In Part VII, corporate and distress restructuring are explored. Although aspects of restructuring fall across all three major decisions of the firm, this topic invariably involves financing, either new sources or a rearrangement of existing sources. The third important decision of a company is the amount of cash to distribute to stockholders, which is examined in Chapter There are two methods of distribution: cash dividends and share redownload. Dividend policy includes the percentage of earnings paid to stockholders in cash dividends, the stability of absolute dividends about a trend, stock dividends, and stock splits.
Share redownload allows the distribution of a large amount of cash without tax consequence to those who choose to continue to hold their shares. The dividendpayout ratio and the number of shares redownloadd determine the amount of earnings retained in a company and must be evaluated in light of the objective of maximizing shareholder wealth.
The value, if any, of these actions to investors must be balanced against the opportunity cost of the retained earnings lost as a means of equity financing. Both dividends and share redownloads are important financial signals to the market, which continually tries to assess the future profitability and risk of a corporation with publicly traded stock.
Together, these decisions determine the value of a company to its shareholders. Moreover, they are interrelated. The decision to invest in a new capital project, for example, necessitates financing the investment. With a proper conceptual framework, joint decisions that tend to be optimal can be reached. The main thing is that the financial manager relate each decision to its effect on the valuation of the firm. Because valuation concepts are basic to understanding financial management, these concepts are investigated in depth in Chapters 2 through 5.
Thus, the first five chapters serve as the foundation for the subsequent development of the book. They introduce key concepts: the time value of money, market efficiency, risk-return trade-offs, valuation in a market portfolio context, and the valuation of relative financial claims using option pricing theory. These concepts will be applied in the remainder of the book.
In an endeavor to make optimal decisions, the financial manager makes use of certain analytical tools in the analysis, planning, and control activities of the firm. Financial analysis is a necessary condition, or prerequisite, for making sound financial decisions; we examine the tools of analysis in Part IV. One of the important roles of a chief financial officer is to provide accurate information on financial performance, and the tools taken up will be instrumental in this regard.
Why should a company concentrate primarily on wealth maximization instead of profit maximization? Beta-Max Corporation is considering two investment proposals. One involves the development of 10 discount record stores in Chicago. The other proposal involves a classical record of the month club. Here, the company will devote much effort to teaching the public to appreciate classical music. The life of the second project is 15 years. On the basis of this information, which project do you prefer?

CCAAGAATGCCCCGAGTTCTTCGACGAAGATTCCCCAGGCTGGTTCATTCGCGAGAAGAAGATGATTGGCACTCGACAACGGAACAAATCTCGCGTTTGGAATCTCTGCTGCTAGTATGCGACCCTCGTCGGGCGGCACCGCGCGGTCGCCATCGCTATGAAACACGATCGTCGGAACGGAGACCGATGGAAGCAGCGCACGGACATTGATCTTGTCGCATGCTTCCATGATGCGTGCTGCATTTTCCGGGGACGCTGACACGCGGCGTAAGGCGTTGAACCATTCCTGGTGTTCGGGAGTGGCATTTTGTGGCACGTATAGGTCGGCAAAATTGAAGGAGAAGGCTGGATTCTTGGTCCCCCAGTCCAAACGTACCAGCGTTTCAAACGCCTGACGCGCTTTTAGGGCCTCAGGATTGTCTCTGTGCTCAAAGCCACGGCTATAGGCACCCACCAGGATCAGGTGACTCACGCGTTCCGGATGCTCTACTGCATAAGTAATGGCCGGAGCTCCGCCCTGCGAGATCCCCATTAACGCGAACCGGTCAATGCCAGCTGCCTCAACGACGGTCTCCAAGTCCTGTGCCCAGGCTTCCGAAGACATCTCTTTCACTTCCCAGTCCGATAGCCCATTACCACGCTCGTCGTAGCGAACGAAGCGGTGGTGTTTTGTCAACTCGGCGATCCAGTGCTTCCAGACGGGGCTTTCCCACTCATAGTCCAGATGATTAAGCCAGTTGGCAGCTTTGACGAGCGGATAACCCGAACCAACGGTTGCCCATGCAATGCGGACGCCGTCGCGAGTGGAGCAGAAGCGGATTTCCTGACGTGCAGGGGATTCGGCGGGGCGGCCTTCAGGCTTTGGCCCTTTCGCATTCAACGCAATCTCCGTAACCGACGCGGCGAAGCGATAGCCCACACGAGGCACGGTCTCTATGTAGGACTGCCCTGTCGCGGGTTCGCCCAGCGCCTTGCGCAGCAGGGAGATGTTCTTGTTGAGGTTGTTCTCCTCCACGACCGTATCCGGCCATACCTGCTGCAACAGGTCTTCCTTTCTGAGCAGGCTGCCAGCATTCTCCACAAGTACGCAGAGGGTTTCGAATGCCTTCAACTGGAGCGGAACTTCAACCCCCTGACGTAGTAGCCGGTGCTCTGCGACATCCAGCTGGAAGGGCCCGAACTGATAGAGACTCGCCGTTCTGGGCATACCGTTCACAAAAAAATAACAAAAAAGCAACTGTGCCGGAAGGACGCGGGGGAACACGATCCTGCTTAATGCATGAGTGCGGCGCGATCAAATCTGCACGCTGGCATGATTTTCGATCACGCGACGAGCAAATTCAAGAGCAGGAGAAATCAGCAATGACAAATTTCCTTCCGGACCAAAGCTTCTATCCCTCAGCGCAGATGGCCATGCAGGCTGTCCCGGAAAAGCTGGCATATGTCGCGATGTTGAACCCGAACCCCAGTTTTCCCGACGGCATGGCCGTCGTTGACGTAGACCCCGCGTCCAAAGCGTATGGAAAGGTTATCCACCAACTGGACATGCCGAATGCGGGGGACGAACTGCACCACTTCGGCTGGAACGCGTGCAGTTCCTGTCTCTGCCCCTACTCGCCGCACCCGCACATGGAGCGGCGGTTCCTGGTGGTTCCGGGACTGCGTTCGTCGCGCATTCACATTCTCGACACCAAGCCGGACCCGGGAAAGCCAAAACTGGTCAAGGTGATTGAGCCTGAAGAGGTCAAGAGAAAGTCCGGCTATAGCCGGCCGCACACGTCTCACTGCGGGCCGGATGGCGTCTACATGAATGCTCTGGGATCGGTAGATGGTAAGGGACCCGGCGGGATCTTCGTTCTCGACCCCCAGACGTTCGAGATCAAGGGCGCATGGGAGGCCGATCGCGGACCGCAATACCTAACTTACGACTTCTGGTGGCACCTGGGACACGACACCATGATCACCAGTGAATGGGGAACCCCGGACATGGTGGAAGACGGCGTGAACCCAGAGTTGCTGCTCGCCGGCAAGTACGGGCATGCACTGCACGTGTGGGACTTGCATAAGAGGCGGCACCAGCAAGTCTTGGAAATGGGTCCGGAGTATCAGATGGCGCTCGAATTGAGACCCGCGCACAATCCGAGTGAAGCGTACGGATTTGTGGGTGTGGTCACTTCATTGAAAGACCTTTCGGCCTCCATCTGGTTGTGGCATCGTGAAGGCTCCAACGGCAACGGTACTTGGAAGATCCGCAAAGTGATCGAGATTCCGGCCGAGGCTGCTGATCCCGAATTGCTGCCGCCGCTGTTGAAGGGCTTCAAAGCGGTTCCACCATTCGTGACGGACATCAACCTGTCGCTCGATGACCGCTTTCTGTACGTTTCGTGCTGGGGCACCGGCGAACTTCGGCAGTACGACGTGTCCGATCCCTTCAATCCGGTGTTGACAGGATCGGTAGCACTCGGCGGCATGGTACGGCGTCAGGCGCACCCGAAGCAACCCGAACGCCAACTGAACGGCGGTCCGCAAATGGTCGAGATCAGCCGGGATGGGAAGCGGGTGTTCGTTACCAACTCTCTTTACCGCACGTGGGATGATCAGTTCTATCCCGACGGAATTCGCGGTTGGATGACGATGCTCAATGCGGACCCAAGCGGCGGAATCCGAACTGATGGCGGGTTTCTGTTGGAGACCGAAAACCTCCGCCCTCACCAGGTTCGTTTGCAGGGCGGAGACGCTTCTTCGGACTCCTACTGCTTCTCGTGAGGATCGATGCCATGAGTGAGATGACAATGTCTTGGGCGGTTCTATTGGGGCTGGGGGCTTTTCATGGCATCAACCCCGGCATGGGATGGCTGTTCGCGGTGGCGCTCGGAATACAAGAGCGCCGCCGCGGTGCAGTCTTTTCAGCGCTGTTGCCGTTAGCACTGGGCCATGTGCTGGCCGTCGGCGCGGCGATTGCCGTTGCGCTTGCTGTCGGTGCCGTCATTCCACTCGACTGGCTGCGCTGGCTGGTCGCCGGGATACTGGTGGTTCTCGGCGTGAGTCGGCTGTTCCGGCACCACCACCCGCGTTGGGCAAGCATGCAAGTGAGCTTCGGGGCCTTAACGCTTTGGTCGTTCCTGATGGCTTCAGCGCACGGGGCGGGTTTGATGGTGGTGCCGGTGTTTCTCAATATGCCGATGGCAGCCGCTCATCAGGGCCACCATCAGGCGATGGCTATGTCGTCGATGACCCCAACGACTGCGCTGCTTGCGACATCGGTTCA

What are the major functions of the financial manager?
What do these functions have in common? Should the managers of a company own sizable amounts of stock in the company? What are the pros and cons? In recent years, there have been a number of environmental, pollution, hiring, and othe; replations imposed on businesses. In view of these changes, is maximizationof shareholder wealth still a realistic objective?
As an investor, do you believe that some managers are paid too much? Do not their rewards come at your expense?
Financial Management and Policy (12th Edition)
How does the notion of risk and reward govern the behavior of financial managers? Jarrow, V.
Maksimovic, and W. Amsterdam: North Holland, , Chap. New York: Free Press, Oxford: Oxford University Press, Reading, Mass. Wachowicz Jr. It contains descriptions of and links to many finance Web sites and articles.
CHAPTER Concepts in Vdluation o make itself as valuable as possible to shareholders, a firm Common stocks are going to be important in this chapter and the must choose the best combination of decisions on invest- next two, as we study the valuation of financial market instruments. If any of these decisions are These are groundwork chapters on which we will later base our part of your job, you will have a hand in shaping your company's re- analyses of decisions on investment, financing, and dividends.
We turn-risk characterand your firm's value in the eyes of suppliers of shall consider the expected return from a security and the risk of capital. Riskcan be defined as the possibility that the actual return holding it. No need to wait for office hours or assignments to be graded to find out where you took a wrong turn.
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By and large, the allocation of savings in an economy occurs on the basis of expected return and risk. We have solutions for your book! The last chapter of the book, "International Financial Management," has a new section on economic exposure to unexpected currency movements and how to analyze the direction and magnitude of the effect.